An action fantasy that takes us into the vivid imagination of a young girl whose dream world provides the ultimate escape from the darker reality. Unrestrained by the boundaries of time and place, she is free to go where her mind takes her, and her incredible adventures blur the lines between what’s real and what is imaginary. She has been locked away against her will, but Babydoll (Emily Browning) has not lost her will to survive even in a mental institution. Determined to fight for her freedom, she urges four other young girls-the reluctant Sweet Pea (Abbie Cornish), the outspoken Rocket (Jena Malone), the street-smart Blondie (Vanessa Hudgens) and the fiercely loyal Amber (Jamie Chung)-to band together and try to escape a terrible fate at the hands of their captors, Blue (Oscar Isaac) and Madam Gorski (Carla Gugino), before the mysterious High Roller (Jon Hamm) comes for Babydoll to lobotomize her. Led by Babydoll, the girls engage in fantastical warfare against everything from samurais to serpents, with a virtual arsenal at their disposal. Together, they must decide what they are willing to sacrifice in order to stay alive. But with the help of a Wise Man (Scott Glenn), their unbelievable journey-if they succeed-will set them free.
It seems to me Zack Snyder thinks that the movie concept similar to a Russian nesting doll is enough to excuse its hollow center. Well, it isn’t. Gun-toting hotties in micro skirts, knee-high stockings and blouses with extra low necklines have always been one of the favourites movie industry’s eye candies but I don’t think it should be the only asset of a movie which is supposed to deal with something far more serious – like mental illnesses of teenagers, escapism and abuse of minors. I was offered a kind of a popcorn flick, accidentally set in a private mental asylum which after hours was turning into an exclusive brothel, catering to fat cats and politicians. Ha ha, so very funny. NOT.
Despite the filmmaker’s attempt at an overarching story of female self-empowerment Sucker Punch is one of the most formulaic films I’ve watched so far, establishing the role of a female lead as just an eye candy. The plot is almost non-existent as the entire story consists of five girls making an attempt to get out of the maximum security asylum. ‘To do what’, you can ask. A good question but there is no answer to it – even the girls don’t plan further than to ‘get out of there’.
Anyway Babydoll (Emily Browning) must find and steal five symbolic but also real items – the majority of which are tied to one of the film’s fantasy set-pieces. Similarly, the premise/vehicle through which Babydoll repeatedly enters the dream world isn’t nearly as artistic as Snyder must have thought – and, with each successive performance, becomes increasingly awkward. You see, she is supposed to dance erotically to a piece of music but we don’t see one single choreographic movement of her body. I do wonder why.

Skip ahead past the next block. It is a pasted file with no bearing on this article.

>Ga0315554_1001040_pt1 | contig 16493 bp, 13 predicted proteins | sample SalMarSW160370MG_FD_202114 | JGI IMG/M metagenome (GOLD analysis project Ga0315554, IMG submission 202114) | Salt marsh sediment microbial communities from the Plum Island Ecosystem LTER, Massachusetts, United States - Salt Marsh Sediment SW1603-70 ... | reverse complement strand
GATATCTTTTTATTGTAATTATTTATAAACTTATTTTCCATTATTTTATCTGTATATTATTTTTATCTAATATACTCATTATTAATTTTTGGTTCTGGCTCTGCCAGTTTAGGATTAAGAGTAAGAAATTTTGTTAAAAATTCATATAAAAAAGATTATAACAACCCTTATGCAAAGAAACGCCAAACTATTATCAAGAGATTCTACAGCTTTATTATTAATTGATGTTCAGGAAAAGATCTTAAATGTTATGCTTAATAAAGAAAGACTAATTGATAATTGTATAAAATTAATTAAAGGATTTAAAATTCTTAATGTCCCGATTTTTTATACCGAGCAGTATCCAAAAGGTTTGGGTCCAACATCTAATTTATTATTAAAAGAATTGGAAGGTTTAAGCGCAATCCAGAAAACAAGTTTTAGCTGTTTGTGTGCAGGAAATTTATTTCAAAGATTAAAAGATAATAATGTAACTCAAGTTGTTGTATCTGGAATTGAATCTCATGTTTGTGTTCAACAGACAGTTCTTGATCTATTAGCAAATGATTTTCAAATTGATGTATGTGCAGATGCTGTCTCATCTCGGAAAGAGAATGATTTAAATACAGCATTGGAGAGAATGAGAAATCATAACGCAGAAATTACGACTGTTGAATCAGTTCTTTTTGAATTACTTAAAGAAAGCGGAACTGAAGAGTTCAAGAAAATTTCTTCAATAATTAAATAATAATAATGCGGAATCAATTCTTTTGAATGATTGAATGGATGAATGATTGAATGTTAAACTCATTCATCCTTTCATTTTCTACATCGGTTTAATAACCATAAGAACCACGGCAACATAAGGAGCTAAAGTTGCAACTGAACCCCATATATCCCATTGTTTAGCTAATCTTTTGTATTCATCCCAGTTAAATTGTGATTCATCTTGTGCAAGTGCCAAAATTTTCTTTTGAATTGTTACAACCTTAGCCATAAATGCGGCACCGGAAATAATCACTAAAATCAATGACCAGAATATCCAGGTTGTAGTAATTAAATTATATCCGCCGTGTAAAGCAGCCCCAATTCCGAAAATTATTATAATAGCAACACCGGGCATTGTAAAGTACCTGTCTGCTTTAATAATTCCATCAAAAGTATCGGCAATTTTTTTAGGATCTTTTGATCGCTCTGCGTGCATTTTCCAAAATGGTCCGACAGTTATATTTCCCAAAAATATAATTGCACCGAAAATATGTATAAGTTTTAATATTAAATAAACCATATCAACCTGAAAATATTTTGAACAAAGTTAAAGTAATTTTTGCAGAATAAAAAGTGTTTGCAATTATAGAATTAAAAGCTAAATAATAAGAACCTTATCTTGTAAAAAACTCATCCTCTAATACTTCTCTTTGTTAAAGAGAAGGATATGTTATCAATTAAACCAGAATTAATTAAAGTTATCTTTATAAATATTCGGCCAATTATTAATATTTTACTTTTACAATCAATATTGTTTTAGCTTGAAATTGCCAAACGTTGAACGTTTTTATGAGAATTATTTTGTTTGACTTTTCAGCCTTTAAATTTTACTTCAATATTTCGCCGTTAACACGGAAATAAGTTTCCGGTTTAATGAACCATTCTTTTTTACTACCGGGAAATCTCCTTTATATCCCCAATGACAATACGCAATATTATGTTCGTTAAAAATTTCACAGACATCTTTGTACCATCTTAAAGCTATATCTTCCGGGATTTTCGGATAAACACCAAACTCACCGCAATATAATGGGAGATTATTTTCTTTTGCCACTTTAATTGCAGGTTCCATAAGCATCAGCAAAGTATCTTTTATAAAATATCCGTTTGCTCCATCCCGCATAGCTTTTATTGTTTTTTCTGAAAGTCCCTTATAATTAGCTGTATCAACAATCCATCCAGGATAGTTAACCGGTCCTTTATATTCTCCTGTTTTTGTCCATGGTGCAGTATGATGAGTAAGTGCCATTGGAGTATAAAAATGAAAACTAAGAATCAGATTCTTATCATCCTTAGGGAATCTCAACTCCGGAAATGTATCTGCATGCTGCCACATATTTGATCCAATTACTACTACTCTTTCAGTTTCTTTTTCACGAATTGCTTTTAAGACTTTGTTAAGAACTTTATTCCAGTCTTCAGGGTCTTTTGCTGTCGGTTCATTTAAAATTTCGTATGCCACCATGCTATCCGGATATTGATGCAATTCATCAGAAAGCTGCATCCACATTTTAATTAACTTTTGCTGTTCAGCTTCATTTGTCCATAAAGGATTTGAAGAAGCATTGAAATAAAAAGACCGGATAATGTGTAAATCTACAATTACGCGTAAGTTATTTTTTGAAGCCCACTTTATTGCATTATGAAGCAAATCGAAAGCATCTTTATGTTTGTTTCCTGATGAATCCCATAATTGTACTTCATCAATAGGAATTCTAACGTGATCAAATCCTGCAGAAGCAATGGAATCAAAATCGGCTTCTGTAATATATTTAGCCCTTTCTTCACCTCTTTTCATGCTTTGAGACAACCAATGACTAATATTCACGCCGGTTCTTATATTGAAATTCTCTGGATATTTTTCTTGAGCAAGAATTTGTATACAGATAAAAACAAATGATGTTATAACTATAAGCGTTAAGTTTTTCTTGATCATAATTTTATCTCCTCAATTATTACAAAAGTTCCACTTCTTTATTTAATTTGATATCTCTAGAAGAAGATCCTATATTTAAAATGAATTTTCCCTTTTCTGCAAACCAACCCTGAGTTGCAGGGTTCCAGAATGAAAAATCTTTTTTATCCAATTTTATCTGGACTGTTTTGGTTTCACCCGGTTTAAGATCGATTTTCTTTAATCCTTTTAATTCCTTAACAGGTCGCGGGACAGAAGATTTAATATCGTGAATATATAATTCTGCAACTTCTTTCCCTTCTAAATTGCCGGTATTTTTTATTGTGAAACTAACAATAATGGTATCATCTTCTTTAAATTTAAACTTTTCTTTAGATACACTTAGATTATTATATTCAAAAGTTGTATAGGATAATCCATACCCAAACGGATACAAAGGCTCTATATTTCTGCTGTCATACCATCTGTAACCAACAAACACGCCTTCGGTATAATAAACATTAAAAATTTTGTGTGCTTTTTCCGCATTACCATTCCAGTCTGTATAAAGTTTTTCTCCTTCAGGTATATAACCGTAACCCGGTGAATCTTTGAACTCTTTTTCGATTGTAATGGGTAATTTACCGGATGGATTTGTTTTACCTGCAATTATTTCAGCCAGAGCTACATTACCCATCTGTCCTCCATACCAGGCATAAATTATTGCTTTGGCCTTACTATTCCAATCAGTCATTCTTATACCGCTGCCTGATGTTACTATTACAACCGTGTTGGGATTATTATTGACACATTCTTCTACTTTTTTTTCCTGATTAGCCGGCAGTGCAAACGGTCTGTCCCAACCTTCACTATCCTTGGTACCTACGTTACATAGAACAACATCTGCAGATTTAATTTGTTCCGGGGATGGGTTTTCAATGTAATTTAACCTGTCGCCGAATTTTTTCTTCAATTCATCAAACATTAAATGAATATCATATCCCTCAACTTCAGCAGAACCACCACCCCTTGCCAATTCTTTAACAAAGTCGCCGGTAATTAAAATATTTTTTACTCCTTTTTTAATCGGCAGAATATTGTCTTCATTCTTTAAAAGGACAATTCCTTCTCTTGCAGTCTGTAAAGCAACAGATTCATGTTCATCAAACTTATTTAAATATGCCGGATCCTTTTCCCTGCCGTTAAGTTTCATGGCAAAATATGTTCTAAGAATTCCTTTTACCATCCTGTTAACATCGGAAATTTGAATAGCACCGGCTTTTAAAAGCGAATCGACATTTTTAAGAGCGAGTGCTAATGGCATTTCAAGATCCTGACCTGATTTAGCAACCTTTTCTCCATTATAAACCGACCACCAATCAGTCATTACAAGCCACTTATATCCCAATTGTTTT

Still one of Sucker Punch’s deepest flaws is a lack of stability. There’s never a chance for the audience to form more than perfunctory bond with the characters, it jumps from one scene to another without any cohesion. In the end, the film seems to violate the most basic storytelling principle concerning any kind of fiction – show, don’t tell. Throughout the movie, the audience is told, just told, that each victory results in some significant impact on each character’s sense of self-worth – but the story never takes advantage of the promised momentum. Even in the closing moments of Sucker Punch, I really wasn’t sure whether anyone has actually been empowered – in spite of voice-over narration that preached otherwise. Apart from that the characters were really cardboard cut-out flat. It seemed to me their outfits and makeup were far more elaborate than their personalities.
However it must be said that the Sucker Punch soundtrack is one of its better aspects – especially considering the recordings feature vocals from star Emily Browning. Each action set-piece is framed within a single song – modernized covers ranging from Bjork to The Beatles – and while the on-screen execution can be stiff, there’s no doubt that the music is successful in pumping more adrenaline into the already intense action set-pieces. The opening prologue, set to a remix of Eurythmics’ “Sweet Dreams (Are Made Of This)” is especially persuasive. If only the rest of filmmaking choices in Sucker Punch were as playful and interesting…
If I had to compare this movie to food I would say it is one of these overly sweet McDonald’s shakes I hate. It promises you a real strawberry flavour and plenty of slurping fun but after two sips you find it very difficult to finish and eventually all the cup lands in the bin not even half empty. Now I have one question: how such a weak script has been given the green light and funds? Just because of provocatively dressed teens?